* Be creative when you shop.  Look at furniture and see if it's structurally sound.  If you don't like the fabric, see if it would be easy to change it, or throw a slip cover on it.  Dressers and tables can be painted, especially when you're talking about a child's room.  It makes the furniture easier to clean!

Look at this setting of table and chairs.  Things don't have to match.  You can go funky with color and style.

I'm looking for chairs to do something like this in my kitchen.  My chairs are not in good condition, and getting close to being beyond repair.

* You can also look at consignment stores where you get a percentage of the sales.  This is what I am doing with some of my daughter's clothes.  They are higher end clothing that I got at good deals, and she grows so fast that they are in like new condition.  Some stores may be picky about what they take, so be sure to check out the criteria before you take things in.

I love rummage sales for these same reasons.  You may call them yard sales, tag sales, garage sales, or some other variation, but it's the same thing.

My daughter is entering middle school in the fall.  She is at the point where the peer pressure for name brand is really starting to kick in.  I hate this part of parenting.  I hate the peer pressure, but I remember it all too well.  I didn't have the name brands and I was picked on mercilessly.

We hit a rummage sale the other day and picked up all of her tops for school for $31. We got nearly 20 tops.  These are all Gap, American Eagle, Polo, you name it.  No one will know that we didn't pay full price, and she is thrilled.  She's also a bit funky in her style (sometimes mixing patterns that make my eyes hurt) so we talked about how she could add a belt or boots or something to make a style that's all her own.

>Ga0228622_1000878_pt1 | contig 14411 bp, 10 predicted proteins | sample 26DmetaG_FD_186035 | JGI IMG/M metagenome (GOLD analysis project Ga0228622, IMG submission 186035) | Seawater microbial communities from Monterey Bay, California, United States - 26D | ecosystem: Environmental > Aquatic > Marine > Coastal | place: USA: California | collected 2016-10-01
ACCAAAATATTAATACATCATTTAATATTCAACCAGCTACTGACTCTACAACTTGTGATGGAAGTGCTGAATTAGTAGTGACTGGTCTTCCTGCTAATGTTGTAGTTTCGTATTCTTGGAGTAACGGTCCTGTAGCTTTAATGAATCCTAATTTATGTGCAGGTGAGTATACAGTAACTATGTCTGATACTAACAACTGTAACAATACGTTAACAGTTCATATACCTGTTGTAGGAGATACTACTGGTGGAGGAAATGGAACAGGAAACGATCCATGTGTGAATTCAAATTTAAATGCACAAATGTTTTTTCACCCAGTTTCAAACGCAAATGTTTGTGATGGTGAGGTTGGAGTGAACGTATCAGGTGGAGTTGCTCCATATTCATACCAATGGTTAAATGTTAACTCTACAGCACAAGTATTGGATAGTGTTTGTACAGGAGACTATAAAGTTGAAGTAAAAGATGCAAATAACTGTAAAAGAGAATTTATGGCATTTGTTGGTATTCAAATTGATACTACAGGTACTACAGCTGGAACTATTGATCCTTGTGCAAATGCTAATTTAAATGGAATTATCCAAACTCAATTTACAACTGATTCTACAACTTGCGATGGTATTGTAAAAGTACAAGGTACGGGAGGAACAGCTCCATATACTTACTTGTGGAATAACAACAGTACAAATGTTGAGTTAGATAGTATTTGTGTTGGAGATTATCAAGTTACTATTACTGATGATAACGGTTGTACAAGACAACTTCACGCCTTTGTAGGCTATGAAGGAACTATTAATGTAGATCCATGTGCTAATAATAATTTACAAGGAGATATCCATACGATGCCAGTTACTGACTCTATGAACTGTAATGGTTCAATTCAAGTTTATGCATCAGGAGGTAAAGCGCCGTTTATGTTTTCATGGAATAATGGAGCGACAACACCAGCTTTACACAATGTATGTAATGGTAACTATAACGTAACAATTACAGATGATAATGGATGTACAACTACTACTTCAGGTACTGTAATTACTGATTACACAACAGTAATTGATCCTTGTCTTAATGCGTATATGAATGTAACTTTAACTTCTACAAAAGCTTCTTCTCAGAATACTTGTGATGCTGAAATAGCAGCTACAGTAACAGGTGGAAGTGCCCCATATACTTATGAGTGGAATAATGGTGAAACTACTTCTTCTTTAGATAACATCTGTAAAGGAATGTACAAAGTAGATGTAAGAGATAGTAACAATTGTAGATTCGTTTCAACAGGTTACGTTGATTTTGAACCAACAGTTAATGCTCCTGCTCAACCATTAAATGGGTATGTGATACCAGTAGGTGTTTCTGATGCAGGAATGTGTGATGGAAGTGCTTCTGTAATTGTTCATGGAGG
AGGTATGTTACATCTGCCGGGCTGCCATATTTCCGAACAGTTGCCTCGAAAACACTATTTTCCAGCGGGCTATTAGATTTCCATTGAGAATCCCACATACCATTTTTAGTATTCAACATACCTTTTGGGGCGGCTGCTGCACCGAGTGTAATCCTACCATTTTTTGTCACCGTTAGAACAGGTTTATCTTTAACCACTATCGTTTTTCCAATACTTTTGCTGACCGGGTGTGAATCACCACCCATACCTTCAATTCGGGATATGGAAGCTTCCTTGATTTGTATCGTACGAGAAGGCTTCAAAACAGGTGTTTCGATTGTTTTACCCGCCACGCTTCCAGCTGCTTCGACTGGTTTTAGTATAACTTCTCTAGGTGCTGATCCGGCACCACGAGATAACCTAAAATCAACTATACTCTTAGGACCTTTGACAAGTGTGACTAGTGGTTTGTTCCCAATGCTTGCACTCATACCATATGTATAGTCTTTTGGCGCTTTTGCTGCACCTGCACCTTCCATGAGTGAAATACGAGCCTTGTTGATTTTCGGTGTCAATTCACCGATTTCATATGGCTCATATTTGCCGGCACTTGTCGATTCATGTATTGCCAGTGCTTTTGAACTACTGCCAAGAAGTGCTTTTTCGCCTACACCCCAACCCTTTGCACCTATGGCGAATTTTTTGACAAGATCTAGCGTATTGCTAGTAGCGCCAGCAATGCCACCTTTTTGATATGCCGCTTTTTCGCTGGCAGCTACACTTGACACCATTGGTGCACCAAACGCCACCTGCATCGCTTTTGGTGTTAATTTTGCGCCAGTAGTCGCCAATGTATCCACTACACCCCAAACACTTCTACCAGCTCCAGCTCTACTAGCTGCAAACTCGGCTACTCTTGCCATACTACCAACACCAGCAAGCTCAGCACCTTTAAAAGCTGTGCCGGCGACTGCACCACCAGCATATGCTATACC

The other day I got a shirt for myself for 90% off.  The shirt was brand new with the tags still on.  It was from a higher end store and the price was $35. I paid $3.

If you are a book lover, these are great places to pick up books.  If you go through books like I do, you don't want to pay full price.

You can also repurpose things into completely new items.  Check out this dessert stand made from old china.

Mirrors can have the frame painted.  If you love a frame but not the print in it, see if you can take the print out.

There is one thing to be cautious of, and that is baby and children's toys.  The toys may be older and not have been tested for lead paint.  I also recommend sanitizing any toys purchased, especially stuffed animals.  A quick spin through the washing machine or dishwasher, as the case may be, is certainly worth your child's safety and health.

Check out your local thrift stores, and do it with an open mind.  You never know what you might find, and the money you save is so worth it.

Sunday, July 15, 2012

Baking with Yeast Dough

I have a love/hate relationship with yeast dough.  I love items like bread, cinnamon rolls, and the such, but yeast dough can be so temperamental.

Don't those look heavenly?!?!?

Yesterday I discovered this fabulous recipe that is pretty much fool proof! This one is for cinnamon rolls.

9 c. flour2/3 c. sugar1 1/2 c. water - warm4 eggs, beaten1 1/2 c. milk, scalded2 tsp. salt2 pkg. yeast

By scaled milk, it means heat it until it's about 115 - 120 degrees.  This is VERY important, because that's what helps it react with the yeast.  Get a thermometer for food if you don't have one.  It will help quite a bit. 

Put flour into large Tupperware bowl. Mix other ingredients in another bowl. Make well in flour; pour in ingredients and seal lid - "burp." Let rise until lid pops off. Add 2 sticks butter (melted); mix well and seal lid - "burp." Let rise until lid pops off.

On floured board, knead lightly. Roll out. Spread butter, sugar and cinnamon. Slice into rolls. Place in greased 9 x 13 inch pan. Let rise. Bake at 375 degrees for 25 to 30 minutes.